In his closing keynote John Maeda, head of inclusion and computational design at Automattic, hammered this home by again talking about understanding your users, and the value of freedom in your business.
Putting customers front and center is something we talked about from stage, and we tried to exemplify this throughout the conference.
For the very first time, we had a Product Research Lab led by Maria Scarpello. We opened up slots for attendees to sign up and talk to designers and developers working on WooCommerce – they could give feedback, explain their experiences and share their frustrations.
We sent out an email asking folks to sign up for the Lab about a week before WooConf, hoping to have about a quarter of the slots filled. To our surprise, every slot filled up. All told, 65 customers went through the lab with us, and we now have a lot of work ahead of us actioning the many wonderful suggestions that came through.
In future, if you’re interested in giving us feedback, please sign up for the Design Feedback Group.
#3: Community is at the heart of WooCommerce
A person I interviewed said:
WooConf should highlight how strong the community is
This became a thread that ran throughout WooConf, and almost every speaker said something about it – from Todd mentioning the 613 contributors to the WooCommerce plugin to Aviva Pinchas’ talk about the Woo Marketplace that highlighted some of the developers selling on WooCommerce.com and how they’ve solved problems for customers.
For me, one of the most impactful speakers was Beka Rice, talking about the power of open eCommerce. She talked about developing on the Shopify platform and the hoops she and her team had to jump through to replicate Product Add-Ons.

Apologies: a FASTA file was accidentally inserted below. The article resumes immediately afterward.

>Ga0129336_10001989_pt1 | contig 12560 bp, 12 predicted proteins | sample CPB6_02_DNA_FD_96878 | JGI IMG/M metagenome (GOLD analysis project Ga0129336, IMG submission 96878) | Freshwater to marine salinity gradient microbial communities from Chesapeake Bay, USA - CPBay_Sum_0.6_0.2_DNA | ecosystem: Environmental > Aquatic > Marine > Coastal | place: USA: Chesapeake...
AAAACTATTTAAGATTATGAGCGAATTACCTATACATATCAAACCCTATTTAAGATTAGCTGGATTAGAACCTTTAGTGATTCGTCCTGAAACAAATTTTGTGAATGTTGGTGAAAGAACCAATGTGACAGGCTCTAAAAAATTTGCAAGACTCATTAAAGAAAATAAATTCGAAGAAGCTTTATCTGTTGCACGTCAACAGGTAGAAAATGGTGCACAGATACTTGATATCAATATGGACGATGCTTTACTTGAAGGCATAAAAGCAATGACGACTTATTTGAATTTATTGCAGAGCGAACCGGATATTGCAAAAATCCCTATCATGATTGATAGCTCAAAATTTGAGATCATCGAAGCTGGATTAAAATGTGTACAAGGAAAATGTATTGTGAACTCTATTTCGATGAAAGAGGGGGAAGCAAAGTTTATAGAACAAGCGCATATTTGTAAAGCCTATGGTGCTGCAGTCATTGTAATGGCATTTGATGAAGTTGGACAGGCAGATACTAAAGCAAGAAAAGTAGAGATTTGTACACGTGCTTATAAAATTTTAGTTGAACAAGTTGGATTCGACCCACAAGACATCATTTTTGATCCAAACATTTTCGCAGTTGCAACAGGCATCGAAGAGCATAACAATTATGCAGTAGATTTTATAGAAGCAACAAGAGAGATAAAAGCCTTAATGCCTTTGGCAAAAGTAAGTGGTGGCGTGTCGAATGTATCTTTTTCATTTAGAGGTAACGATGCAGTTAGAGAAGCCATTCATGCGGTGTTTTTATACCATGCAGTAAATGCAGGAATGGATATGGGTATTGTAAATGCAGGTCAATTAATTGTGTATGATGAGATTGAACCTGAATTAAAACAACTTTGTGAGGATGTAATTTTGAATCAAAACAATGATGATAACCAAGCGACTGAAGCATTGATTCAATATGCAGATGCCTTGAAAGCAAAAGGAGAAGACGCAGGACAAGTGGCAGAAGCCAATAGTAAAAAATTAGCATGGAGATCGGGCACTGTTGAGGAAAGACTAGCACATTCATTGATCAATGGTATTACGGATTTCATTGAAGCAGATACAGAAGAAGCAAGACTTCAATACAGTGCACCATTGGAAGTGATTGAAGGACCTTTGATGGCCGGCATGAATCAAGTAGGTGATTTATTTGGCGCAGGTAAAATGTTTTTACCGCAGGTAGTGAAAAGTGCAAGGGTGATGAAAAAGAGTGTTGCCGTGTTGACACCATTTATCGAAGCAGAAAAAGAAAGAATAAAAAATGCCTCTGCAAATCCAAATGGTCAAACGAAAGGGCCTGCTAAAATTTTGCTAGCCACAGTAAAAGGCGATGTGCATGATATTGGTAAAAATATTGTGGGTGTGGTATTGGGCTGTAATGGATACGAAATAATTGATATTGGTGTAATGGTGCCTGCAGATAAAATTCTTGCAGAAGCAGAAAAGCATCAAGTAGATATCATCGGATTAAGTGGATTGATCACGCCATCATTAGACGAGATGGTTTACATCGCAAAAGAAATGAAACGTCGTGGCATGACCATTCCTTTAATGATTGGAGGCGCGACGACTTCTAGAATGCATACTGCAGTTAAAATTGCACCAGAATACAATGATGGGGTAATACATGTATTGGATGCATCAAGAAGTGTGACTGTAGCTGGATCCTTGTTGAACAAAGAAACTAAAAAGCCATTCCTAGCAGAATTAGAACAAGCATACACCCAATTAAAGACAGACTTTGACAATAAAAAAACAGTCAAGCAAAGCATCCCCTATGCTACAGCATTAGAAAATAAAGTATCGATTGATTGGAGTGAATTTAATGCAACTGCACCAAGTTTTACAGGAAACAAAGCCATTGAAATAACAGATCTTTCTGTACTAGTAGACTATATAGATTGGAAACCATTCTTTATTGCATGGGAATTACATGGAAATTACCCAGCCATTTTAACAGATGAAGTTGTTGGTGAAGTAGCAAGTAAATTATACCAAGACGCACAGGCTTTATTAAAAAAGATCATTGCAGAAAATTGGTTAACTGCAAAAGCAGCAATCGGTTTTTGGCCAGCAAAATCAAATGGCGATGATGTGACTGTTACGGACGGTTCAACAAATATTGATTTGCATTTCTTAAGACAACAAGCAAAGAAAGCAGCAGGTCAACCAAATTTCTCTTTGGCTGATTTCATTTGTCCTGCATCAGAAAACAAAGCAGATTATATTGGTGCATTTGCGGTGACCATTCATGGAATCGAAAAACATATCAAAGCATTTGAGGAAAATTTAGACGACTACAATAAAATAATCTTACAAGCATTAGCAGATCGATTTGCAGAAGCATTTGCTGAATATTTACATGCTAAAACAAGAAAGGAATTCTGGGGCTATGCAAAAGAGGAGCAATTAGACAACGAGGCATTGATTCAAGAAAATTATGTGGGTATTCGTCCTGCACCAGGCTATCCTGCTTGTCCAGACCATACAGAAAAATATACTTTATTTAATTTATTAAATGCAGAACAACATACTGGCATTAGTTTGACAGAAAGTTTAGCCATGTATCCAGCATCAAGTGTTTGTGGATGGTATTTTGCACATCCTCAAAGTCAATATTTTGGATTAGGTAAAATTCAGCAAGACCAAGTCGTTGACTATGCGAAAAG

I found a bug in the platform […] I can help you optimize this if I had access to the code base – we’re a team of software developers. And I have to wait while they say “we’re going to look at this sometime soon”. And here I am left with no ability to fix that.
Another way we wanted to highlight the community was with our Golden Ticket competition, where we give one lucky Woo-er a free ticket, airfare and accommodation to WooConf for submitting a great site they had built with WooCommerce.
This year’s winner was Kevin Eulenberg, a front-end Developer, UX designer, and DJ from Hamburg, Germany.
Kevin had never spoken at a conference before, and it was a joy to have him join us and take part in the Woo community.
Of course, showcasing the community isn’t just about what happens on stage – it’s also getting to meet people throughout the conference’s two days, bumping into successful developers in line for coffee or sitting down with a core contributor at lunch.
We wanted to maximize these kinds of opportunities for serendipity, so we left lots of room between talks and offered a Laptop Lounge where attendees could gather together.
We also took the IRL WooConf community to our native habitat – we chatted in the WooCommerce Community Slack throughout the conference, and included the watch party attendees from across the world so that WooCommerce fans from all around the world could connect.
One of our goals with WooConf was to make it an event at which anyone would feel included and welcomed. We are fortunate to have some people within Automattic who have experience around how to make events more inclusive, and with their advice and backing we took a number of practical steps towards this.
- We created a Code of Conduct.
- We made sure there was a gender-neutral bathroom.
- We got closed captioning sponsored to help those for whom English is not a first language.
- We had a mother’s room.
- We worked hard to have a diverse mix of speakers and staff onsite.
Encouragingly, it seems to have had an impact:
While women are a minority at #WooConf, I've never felt more welcome and comfortable at a tech conf. The organizers created the right cues.
— Angela Bowman (@askwpgirl) October 20, 2017
— RoadWarrior Creative (@roadwarriorwp) October 20, 2017
Next year: more and better.
Our eyes are already on the prize: WooConf 2018. We don’t have dates or a location yet, but if you’d like to stay informed, sign up to hear about it first.